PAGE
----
Nicole Lester Arrindell: Well, as a moderator or just…
Paula Edgar: However you want to answer.
Nicole Lester Arrindell: I won’t compromise on being able to bring the authenticity that is Nicole to the workplace, whether that’s a boardroom, a courtroom to the volunteer capacities in which I serve to my leadership. At this point in my life as somebody who’s crossed 40 and is looking at, you know, the other half century of my life, fast approaching, I just don’t think I’m willing to compromise on that anymore.
There are parts of me that I’m like, this is who I am. This is what I bring to the table, and I’m not willing to compromise on that, being able to showcase who I am in all of the spaces in which I have to dwell.
Paula Edgar: Speaking of showcasing who you are, so Branding Room Only is a twist on standing room only.
And so what would be something that would get people in a room where they’d only be standing room only, but you were on the stage to either experience or hear you do?
Nicole Lester Arrindell: Well, I am a person who gave a TEDx talk, so I have experienced, you know, people coming in the room specifically to see me and four other speakers, but I would say that in a, in a panel moderation setting, particularly, people know that I am going to give you a quote, a stat, a compelling statement or fact.
I’m going to use a memorable acronym or have some sort of analogy that really wraps up what we’re talking about. I will use humor tastefully if appropriate. I am going to use a music or sports reference, again if appropriate. If appropriate. And I think that those things, when they’re used sparingly, not overdone, if they’re used in a way that connects the objective of the panel session to, what the organizers want and what I’ve been invited to moderate about, I think that’s what people look for me for they’re like, she is going to be able to meet our objectives. She is going to bring out of the panelists what we want. The audience is going to receive it. They’re going to be engaged and she’s going to be, you know, funny and engaging, you know, somehow, even with dry topics. Cause I’ve done it dry topics that definitely don’t seem interesting. I can make that sound more interesting just in some of the ways I talked about earlier, figuring out how to rephrase things or infuse certain statements, quotes or humor as appropriate, throughout that conversation. So I think that’s what people look for that I’m going to give a good talk.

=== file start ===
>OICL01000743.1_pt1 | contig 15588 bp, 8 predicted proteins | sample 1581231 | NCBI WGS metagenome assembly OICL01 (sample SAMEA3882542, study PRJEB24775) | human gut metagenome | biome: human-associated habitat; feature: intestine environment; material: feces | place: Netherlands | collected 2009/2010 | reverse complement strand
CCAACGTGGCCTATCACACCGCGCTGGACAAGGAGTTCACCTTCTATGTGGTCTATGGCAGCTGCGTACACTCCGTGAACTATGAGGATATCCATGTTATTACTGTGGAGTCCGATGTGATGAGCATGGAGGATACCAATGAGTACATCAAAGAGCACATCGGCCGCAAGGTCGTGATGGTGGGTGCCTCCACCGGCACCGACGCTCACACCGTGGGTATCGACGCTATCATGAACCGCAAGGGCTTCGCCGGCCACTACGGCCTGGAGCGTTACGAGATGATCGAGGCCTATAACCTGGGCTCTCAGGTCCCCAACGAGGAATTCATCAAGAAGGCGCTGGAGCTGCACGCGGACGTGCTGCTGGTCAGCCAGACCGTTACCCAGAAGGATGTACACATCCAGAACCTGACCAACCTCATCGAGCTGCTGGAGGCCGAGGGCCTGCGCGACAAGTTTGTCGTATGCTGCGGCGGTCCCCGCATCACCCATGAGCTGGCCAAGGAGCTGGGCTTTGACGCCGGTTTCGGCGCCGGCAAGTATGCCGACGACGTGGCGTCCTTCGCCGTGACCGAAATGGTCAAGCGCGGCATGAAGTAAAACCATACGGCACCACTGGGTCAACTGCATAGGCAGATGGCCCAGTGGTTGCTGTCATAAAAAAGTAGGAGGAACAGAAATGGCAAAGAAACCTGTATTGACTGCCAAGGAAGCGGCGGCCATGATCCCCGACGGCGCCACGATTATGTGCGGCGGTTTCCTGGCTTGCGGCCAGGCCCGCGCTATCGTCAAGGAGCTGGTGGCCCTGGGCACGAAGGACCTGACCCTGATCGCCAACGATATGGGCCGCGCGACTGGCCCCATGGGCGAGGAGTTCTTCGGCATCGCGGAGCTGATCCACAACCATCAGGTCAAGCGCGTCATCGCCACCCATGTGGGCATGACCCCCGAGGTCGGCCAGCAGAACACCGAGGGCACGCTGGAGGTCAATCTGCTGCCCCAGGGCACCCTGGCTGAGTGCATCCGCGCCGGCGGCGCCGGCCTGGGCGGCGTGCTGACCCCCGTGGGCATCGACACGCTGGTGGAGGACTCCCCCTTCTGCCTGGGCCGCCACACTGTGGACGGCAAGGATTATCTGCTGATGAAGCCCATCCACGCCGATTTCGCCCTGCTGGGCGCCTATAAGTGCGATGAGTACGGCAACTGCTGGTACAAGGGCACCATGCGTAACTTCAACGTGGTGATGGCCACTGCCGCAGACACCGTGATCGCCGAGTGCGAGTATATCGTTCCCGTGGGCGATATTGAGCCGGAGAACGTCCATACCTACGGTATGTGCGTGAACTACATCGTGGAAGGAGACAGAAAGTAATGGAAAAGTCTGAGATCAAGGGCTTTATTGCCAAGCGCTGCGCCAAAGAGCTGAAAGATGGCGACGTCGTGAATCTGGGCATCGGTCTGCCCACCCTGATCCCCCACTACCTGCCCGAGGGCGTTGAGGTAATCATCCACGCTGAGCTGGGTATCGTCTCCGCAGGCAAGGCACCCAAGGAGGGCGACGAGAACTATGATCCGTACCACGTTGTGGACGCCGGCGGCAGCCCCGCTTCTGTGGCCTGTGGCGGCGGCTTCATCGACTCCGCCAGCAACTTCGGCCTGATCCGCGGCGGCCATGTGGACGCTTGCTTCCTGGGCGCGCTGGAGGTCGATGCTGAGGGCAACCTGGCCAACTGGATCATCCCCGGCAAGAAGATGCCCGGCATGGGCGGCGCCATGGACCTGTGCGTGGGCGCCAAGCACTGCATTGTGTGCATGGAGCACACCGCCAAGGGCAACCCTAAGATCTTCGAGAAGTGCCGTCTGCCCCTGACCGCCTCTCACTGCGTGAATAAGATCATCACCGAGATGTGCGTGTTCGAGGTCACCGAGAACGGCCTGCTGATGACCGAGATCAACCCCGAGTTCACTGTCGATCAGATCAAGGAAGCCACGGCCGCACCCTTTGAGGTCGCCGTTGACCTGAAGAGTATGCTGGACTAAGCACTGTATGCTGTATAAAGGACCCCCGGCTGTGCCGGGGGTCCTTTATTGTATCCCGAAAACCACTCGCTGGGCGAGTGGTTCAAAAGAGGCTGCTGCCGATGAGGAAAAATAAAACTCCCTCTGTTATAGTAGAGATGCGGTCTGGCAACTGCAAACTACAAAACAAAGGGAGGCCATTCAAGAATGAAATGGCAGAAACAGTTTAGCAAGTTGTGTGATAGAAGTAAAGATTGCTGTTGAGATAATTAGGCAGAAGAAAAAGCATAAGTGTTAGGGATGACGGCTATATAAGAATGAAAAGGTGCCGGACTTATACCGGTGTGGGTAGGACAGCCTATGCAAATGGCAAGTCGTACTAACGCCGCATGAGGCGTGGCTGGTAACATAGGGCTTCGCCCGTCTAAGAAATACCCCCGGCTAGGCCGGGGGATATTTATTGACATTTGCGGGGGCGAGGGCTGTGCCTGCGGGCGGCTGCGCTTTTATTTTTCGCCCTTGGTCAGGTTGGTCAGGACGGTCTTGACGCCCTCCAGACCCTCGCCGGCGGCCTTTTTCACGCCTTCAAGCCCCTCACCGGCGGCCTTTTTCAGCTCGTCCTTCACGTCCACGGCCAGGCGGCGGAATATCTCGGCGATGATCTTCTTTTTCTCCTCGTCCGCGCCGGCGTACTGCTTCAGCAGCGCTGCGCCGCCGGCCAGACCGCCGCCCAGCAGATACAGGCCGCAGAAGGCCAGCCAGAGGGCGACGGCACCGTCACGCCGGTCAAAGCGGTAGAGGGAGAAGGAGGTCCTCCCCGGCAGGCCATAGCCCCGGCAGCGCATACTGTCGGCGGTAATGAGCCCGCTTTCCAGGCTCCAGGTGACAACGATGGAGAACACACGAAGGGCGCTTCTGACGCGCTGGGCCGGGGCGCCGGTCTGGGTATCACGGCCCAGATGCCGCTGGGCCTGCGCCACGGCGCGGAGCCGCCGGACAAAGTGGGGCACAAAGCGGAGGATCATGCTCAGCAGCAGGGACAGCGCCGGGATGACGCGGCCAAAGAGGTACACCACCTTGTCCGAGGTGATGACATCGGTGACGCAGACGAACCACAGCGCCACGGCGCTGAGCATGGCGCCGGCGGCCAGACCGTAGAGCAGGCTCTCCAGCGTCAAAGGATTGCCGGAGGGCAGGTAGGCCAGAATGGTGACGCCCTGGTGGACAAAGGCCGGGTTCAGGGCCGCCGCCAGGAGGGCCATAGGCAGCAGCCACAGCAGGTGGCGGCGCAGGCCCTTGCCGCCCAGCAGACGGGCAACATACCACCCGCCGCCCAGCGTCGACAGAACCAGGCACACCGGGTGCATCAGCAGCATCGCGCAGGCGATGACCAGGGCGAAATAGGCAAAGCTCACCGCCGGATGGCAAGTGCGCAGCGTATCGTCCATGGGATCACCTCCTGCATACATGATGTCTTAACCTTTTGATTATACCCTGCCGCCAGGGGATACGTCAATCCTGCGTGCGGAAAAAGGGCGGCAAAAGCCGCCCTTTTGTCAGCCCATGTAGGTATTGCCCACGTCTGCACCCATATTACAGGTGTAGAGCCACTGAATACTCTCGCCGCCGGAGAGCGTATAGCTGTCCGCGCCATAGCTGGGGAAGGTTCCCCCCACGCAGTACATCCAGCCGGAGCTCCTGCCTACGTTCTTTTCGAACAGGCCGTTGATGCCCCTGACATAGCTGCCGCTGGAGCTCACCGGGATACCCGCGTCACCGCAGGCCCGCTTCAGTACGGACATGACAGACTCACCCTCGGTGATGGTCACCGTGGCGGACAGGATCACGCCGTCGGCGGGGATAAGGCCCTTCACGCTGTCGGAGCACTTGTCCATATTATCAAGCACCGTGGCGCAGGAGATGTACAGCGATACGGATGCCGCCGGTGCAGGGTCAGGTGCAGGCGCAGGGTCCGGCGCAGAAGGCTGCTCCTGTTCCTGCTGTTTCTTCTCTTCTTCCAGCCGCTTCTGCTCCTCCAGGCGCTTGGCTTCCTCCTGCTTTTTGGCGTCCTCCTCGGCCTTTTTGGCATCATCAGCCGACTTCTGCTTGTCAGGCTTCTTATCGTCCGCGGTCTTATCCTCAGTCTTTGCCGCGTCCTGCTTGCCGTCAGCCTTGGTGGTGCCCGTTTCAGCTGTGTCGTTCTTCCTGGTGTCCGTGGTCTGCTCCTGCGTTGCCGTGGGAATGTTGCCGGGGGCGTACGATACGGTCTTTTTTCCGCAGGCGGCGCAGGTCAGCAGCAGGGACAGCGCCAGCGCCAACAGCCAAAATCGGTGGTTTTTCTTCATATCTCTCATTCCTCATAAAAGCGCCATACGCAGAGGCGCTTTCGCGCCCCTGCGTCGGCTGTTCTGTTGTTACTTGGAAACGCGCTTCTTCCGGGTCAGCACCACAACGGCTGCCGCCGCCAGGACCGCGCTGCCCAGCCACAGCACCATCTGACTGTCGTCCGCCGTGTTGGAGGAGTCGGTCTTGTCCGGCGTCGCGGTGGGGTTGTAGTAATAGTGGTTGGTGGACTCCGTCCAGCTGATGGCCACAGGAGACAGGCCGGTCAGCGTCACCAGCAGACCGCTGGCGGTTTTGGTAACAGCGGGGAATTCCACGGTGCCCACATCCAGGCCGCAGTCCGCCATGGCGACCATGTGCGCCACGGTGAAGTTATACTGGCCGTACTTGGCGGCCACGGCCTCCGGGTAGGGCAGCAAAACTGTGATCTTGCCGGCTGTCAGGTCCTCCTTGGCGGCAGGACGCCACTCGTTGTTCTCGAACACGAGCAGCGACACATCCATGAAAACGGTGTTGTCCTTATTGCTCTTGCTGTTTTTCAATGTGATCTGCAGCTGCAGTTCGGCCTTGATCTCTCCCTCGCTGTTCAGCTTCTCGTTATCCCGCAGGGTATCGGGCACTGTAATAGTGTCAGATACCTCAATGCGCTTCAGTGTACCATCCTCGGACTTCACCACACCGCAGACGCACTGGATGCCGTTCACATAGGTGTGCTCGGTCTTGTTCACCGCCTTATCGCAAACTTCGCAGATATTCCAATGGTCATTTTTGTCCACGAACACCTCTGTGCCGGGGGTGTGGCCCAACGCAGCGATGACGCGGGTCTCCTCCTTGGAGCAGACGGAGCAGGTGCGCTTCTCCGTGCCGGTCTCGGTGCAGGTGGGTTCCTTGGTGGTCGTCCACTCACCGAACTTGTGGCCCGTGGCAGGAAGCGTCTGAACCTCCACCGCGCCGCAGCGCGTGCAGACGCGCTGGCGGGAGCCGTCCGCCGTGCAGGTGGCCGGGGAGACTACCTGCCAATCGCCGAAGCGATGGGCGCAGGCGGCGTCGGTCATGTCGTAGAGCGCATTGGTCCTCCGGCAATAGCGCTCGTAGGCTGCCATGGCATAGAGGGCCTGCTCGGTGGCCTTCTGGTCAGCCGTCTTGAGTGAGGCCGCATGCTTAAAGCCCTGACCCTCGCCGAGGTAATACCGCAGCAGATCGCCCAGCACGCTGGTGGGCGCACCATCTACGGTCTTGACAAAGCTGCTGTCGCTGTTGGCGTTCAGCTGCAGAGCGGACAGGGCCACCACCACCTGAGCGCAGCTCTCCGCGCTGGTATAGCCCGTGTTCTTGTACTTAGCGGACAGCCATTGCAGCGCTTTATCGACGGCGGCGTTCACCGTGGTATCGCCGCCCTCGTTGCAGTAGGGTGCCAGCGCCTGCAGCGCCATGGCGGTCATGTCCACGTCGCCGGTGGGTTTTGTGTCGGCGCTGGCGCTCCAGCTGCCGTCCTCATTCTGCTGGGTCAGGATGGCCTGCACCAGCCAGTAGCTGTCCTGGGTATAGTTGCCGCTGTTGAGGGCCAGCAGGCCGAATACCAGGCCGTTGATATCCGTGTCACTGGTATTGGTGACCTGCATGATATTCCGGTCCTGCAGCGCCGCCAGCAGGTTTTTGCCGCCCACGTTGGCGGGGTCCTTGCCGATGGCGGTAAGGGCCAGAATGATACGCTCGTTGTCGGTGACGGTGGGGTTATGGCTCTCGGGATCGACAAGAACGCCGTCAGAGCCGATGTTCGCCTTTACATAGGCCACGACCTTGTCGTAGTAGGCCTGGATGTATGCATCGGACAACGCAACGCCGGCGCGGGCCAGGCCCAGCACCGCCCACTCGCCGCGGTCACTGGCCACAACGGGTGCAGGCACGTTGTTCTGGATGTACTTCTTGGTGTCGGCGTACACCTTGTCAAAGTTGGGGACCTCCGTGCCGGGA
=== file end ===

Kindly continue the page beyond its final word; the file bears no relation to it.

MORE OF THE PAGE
If I’m asked to talk and I’m going to moderate something in a way where people are like, wow, you know, she wasn’t the expert, but like, she really made me want to listen to the experts.
Paula Edgar: I love that. And I will just say, because as I mentioned at the beginning of this is that, um, most of my conversations I’m focusing just on my guests, but for this is because we’re so passionate about it. I will answer this one question the same time. For me, it is, they will know that they can trust me and it’s because of how much, how much preparation I put into it, and, and how much care I’m putting into their experience because I truly do. I probably much more than I need to, but it’s, it’s how my brand and I want them to go away from it, having learned, feel and feeling as if we have made a connection, even if it’s 5,000 or five people in the room.
That is my Branding Room Only standing room only moment. Nicole, how can my listeners and my viewers, stay in touch with you?
Nicole Lester Arrindell: Connect with me on LinkedIn, but use proper etiquette. So send a note that says, I heard you on Branding Room Only, or saw you on Branding Room Only. Would love to connect so at least I can know how you might have found me and I don’t delete your request, but connect with me on LinkedIn and it’s Nicole Lester Arrindell, all one word for my LinkedIn profile but that’s a great way to connect, and I’ve met people through that medium so –
Paula Edgar: Fantastic. And we will be sharing a link to your LinkedIn and also sharing a link to your TEDx, on our show notes. Nicole, thank you so much for being and joining me in this lively conversation, in the branding room. I definitely invite you to come back again, to spend some time. Bye everyone.
Nicole Lester Arrindell: Bye.